The College Football Playoff is here, as the sport sends out the year 2022 with a pair of compelling semifinal clashes. In the first, undefeated No. 2 Michigan battles No. 3 TCU, a program making its first CFP appearance, at 4 p.m. ET on ESPN. In the second, two football bluebloods will meet as unbeaten No. 1 Georgia takes on upset-minded No. 4 Ohio State at 8 p.m. ET on ESPN. The winners will then play for the national championship on Monday, Jan. 9 in Los Angeles.
Who will prevail in the Playoff semifinals? A quartet of Sports Illustrated college football writers preview each game, complete with score predictions and their pick for game MVP.
Peach Bowl: No. 1 Georgia vs. No. 4 Ohio State
Pat Forde: Georgia 35, Ohio State 21
If the Buckeyes had trouble holding up in the second half against the power of Michigan, what are they going to do here? Georgia is the most physically dominant team in the nation, punishing on both sides of the ball, and Ohio State flunked a test it had a year to study for in that regard against the Wolverines. The Buckeyes have five weeks to get better in an area where that’s not easy to do. If they are going to pull this off, they will need their best players to perform like superstars—quarterback C.J. Stroud and receivers Marvin Harrison Jr. and Emeka Egbuka, specifically. That’s certainly possible, which is underscored by the roasting the Georgia secondary got from LSU in the SEC championship game. But the Ohio State defense will also need to avoid the glaring lapses it had against Michigan, because Georgia can befuddle the Buckeyes with misdirection and eye candy to spring some big plays in the passing game and on the perimeter—then finish them off between the tackles with the power running attack.
Forde’s pick for game MVP: Stetson Bennett. The Georgia quarterback is a master distributor of the ball who can also make plays with his legs. He could have another in a series of big games in big spots.
Ross Dellenger: Georgia 31, Ohio State 20
The Bulldogs are a more complete team than the one that won it all last season. Sure, their defense is rock solid as always, but QB Stetson Bennett and his offense have put together one of the best offensive seasons in the country. The unit ranks eighth in total offense, 17 spots better than last season. It’s scored more than 30 points in all but three games this season, hitting 45 points in five games. Don't sleep on the Bulldogs’ offense. We don't expect the Buckeyes to be napping defensively, but we do expect Kirby Smart's defense to swallow an Ohio State offense that, while talented and explosive, has struggled against good (and some bad) teams this year (it didn't score more than 23 points in games against Notre Dame, Northwestern and Michigan).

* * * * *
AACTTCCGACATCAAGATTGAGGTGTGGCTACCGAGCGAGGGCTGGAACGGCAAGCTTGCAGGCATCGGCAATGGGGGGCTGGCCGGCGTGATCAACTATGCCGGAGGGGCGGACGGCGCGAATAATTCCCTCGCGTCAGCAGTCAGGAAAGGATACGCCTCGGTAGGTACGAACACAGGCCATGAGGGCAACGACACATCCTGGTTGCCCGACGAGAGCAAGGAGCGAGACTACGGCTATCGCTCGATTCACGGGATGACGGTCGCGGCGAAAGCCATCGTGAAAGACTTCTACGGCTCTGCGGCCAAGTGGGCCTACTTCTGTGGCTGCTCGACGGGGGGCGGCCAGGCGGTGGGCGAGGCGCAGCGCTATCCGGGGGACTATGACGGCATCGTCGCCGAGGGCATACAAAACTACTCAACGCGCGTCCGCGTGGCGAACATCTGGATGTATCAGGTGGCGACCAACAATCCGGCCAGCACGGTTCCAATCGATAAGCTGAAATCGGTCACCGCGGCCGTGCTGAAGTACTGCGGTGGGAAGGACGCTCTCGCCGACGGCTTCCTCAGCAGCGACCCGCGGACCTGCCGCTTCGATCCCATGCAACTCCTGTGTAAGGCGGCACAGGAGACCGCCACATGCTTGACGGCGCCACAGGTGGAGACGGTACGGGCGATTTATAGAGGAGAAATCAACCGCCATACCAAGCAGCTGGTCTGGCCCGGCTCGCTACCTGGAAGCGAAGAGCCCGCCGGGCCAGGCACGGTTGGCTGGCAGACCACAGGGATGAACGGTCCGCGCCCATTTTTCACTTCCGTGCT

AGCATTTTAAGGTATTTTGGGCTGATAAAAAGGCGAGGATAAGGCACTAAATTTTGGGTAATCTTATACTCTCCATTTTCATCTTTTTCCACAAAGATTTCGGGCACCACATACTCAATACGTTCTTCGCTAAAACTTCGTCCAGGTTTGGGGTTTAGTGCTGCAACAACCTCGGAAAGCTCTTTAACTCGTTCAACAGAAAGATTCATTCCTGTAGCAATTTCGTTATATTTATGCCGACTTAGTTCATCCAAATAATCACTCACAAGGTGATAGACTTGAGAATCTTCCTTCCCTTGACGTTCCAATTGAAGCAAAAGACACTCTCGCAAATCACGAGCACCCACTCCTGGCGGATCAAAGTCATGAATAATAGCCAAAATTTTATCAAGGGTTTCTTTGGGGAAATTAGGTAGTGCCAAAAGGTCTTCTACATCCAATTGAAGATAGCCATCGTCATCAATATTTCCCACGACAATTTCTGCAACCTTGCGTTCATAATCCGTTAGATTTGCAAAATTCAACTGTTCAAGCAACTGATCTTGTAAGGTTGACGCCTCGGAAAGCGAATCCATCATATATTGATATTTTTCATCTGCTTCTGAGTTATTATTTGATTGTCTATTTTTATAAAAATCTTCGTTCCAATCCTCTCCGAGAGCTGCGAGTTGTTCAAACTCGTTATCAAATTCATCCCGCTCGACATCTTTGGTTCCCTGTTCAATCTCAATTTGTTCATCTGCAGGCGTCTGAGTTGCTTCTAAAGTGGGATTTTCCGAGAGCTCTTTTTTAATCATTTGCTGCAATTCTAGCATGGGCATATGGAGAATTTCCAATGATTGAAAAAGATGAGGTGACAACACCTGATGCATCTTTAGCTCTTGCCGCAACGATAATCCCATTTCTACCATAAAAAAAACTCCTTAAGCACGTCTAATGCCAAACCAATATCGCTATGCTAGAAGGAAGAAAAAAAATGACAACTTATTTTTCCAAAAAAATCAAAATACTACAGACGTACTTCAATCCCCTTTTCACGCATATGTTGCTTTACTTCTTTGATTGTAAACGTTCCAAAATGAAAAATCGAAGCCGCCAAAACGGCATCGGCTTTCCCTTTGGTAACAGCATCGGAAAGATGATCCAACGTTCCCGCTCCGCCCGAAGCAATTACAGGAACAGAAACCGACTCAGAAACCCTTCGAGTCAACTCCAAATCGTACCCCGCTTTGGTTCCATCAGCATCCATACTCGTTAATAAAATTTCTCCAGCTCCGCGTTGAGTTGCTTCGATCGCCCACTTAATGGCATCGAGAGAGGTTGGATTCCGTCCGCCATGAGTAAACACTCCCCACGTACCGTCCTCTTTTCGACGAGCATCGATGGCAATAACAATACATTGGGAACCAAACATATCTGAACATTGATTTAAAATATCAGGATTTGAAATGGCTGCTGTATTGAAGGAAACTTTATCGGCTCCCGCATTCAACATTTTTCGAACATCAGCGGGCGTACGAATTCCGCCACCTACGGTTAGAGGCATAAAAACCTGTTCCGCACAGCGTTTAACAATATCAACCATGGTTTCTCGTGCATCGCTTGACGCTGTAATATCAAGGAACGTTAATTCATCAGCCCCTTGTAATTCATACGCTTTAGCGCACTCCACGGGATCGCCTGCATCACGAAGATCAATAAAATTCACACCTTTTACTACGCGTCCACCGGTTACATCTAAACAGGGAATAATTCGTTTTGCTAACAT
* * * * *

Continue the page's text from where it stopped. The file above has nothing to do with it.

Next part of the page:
Dellenger’s pick for game MVP: Georgia TE Brock Bowers. Bowers will add to his three rushing touchdowns and six TD catches this year in route to the MVP honors.
Richard Johnson: Georgia 34, Ohio State 30
The Buckeyes offense, led by receiver Marvin Harrison Jr., will push the Dawgs on defense like they haven't been yet this season. But in the end, Georgia’s offense surprisingly will be the thing that takes it over the top when Stetson Bennett outduels C.J. Stroud thanks to the help of his matchup-nightmare tight ends.
Johnson’s pick for game MVP: Georgia TE Brock Bowers
John Garcia: Georgia 34, Ohio State 24
The more I read into the game, from a casual personnel perspective or a more specific research-based one, it keeps coming back to Georgia. The program has been the juggernaut of the sport since the 2020 pandemic season and could be wrapping up its best campaign relative to its offensive ability climbing closer to the dominant nature of the Bulldogs’ defense. The Buckeyes argument has me playing more hypotheticals than pure matchups—IF Ohio State can establish the run against the vaunted UGA front, then the passing game could open up. IF C.J. Stroud uses his legs and Ryan Day’s staff works a mobile pocket, perhaps Marvin Harrison Jr., Emeka Egbuka and a talented wide receiver corps can win one-on-one matchups with the Bulldogs’ secondary.
It’s the opposite on the defending champions’ front, where the feel is Georgia can adjust to whatever nature the game presents with ease. It could dominate time of possession and combine its run game and short passing game to keep the ball away from Stroud, creating fewer possessions and a fresher defense to attack the Buckeyes in the process. Even in the event of a shootout, Georgia has shown the capabilities to operate more freely offensively in 2022 with the best tight end room in the country and an all-of-a-sudden healthy wide receiver group available for the first time since its demolition of Oregon to open the season. Familiarity seems to be the best formula to slow down Stetson Bennett & Co., as select SEC teams have come close over the years, compared to nonconference opponents that have been met with Georgia power and aggression on both sides of the ball.